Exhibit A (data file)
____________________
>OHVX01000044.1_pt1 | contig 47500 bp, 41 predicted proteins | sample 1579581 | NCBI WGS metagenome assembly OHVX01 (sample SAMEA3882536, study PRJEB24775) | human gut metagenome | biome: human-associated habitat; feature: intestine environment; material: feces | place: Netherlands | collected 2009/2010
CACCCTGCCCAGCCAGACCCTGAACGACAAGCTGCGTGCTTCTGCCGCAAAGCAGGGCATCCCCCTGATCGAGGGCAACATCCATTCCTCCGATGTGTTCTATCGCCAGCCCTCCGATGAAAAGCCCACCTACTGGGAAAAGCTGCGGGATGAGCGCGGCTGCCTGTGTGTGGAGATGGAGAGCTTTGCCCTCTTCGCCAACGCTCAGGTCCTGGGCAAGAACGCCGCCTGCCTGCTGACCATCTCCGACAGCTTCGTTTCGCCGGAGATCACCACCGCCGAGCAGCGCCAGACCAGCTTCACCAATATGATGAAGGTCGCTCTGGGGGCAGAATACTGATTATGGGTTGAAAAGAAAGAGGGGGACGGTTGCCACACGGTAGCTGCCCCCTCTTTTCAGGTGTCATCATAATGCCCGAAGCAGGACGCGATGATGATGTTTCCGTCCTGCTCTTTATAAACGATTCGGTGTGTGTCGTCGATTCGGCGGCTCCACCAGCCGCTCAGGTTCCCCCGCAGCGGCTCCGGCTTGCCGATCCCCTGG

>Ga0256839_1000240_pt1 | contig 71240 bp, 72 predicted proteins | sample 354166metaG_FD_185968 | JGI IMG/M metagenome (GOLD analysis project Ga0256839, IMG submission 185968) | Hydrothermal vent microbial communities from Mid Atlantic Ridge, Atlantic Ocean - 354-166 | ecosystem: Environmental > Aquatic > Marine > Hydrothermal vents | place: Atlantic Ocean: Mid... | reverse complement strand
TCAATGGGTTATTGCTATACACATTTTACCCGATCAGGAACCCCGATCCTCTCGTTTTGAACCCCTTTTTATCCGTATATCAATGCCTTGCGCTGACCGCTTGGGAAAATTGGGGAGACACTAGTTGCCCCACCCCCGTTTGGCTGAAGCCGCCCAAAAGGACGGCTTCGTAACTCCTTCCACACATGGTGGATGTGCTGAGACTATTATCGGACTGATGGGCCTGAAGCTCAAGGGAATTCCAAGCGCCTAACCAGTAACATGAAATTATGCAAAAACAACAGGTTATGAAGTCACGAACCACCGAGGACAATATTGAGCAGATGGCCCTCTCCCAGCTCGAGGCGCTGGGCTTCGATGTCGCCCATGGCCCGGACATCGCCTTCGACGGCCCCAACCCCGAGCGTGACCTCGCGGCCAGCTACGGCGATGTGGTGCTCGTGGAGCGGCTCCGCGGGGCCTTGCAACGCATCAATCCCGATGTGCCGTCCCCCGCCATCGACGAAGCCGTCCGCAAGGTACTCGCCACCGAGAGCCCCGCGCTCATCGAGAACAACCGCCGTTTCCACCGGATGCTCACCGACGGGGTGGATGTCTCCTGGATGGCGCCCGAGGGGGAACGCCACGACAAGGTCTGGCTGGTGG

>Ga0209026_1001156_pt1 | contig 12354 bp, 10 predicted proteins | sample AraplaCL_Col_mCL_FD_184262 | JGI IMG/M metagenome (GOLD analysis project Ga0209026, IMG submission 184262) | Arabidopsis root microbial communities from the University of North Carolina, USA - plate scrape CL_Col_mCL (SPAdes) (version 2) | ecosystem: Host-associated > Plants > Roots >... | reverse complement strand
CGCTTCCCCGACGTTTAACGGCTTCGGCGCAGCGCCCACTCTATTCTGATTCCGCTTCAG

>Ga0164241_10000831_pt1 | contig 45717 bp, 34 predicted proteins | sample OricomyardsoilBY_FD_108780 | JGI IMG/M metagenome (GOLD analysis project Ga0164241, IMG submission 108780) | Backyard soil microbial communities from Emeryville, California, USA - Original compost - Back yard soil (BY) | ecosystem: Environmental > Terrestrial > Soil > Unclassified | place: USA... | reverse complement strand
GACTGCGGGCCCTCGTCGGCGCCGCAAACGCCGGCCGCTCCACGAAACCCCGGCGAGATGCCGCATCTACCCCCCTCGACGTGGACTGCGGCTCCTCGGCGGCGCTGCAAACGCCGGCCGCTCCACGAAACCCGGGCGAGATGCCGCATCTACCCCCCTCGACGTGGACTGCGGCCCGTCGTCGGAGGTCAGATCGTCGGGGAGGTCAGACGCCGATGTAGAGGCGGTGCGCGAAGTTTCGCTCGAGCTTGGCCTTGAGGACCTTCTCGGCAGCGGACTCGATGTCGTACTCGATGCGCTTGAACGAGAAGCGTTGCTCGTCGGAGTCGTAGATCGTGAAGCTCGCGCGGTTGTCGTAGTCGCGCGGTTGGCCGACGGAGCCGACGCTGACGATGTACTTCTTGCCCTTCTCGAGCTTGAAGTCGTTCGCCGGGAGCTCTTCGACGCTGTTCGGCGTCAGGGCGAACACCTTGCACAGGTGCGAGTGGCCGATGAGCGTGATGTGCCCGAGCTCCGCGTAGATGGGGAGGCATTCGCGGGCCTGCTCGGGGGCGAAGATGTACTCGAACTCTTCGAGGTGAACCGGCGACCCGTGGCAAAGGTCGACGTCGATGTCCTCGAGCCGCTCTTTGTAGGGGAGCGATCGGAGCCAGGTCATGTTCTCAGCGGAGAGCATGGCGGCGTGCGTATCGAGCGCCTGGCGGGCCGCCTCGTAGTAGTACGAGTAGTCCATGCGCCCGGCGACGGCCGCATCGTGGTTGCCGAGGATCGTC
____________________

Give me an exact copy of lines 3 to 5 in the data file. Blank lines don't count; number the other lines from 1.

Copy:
>Ga0256839_1000240_pt1 | contig 71240 bp, 72 predicted proteins | sample 354166metaG_FD_185968 | JGI IMG/M metagenome (GOLD analysis project Ga0256839, IMG submission 185968) | Hydrothermal vent microbial communities from Mid Atlantic Ridge, Atlantic Ocean - 354-166 | ecosystem: Environmental > Aquatic > Marine > Hydrothermal vents | place: Atlantic Ocean: Mid... | reverse complement strand
TCAATGGGTTATTGCTATACACATTTTACCCGATCAGGAACCCCGATCCTCTCGTTTTGAACCCCTTTTTATCCGTATATCAATGCCTTGCGCTGACCGCTTGGGAAAATTGGGGAGACACTAGTTGCCCCACCCCCGTTTGGCTGAAGCCGCCCAAAAGGACGGCTTCGTAACTCCTTCCACACATGGTGGATGTGCTGAGACTATTATCGGACTGATGGGCCTGAAGCTCAAGGGAATTCCAAGCGCCTAACCAGTAACATGAAATTATGCAAAAACAACAGGTTATGAAGTCACGAACCACCGAGGACAATATTGAGCAGATGGCCCTCTCCCAGCTCGAGGCGCTGGGCTTCGATGTCGCCCATGGCCCGGACATCGCCTTCGACGGCCCCAACCCCGAGCGTGACCTCGCGGCCAGCTACGGCGATGTGGTGCTCGTGGAGCGGCTCCGCGGGGCCTTGCAACGCATCAATCCCGATGTGCCGTCCCCCGCCATCGACGAAGCCGTCCGCAAGGTACTCGCCACCGAGAGCCCCGCGCTCATCGAGAACAACCGCCGTTTCCACCGGATGCTCACCGACGGGGTGGATGTCTCCTGGATGGCGCCCGAGGGGGAACGCCACGACAAGGTCTGGCTGGTGG

>Ga0209026_1001156_pt1 | contig 12354 bp, 10 predicted proteins | sample AraplaCL_Col_mCL_FD_184262 | JGI IMG/M metagenome (GOLD analysis project Ga0209026, IMG submission 184262) | Arabidopsis root microbial communities from the University of North Carolina, USA - plate scrape CL_Col_mCL (SPAdes) (version 2) | ecosystem: Host-associated > Plants > Roots >... | reverse complement strand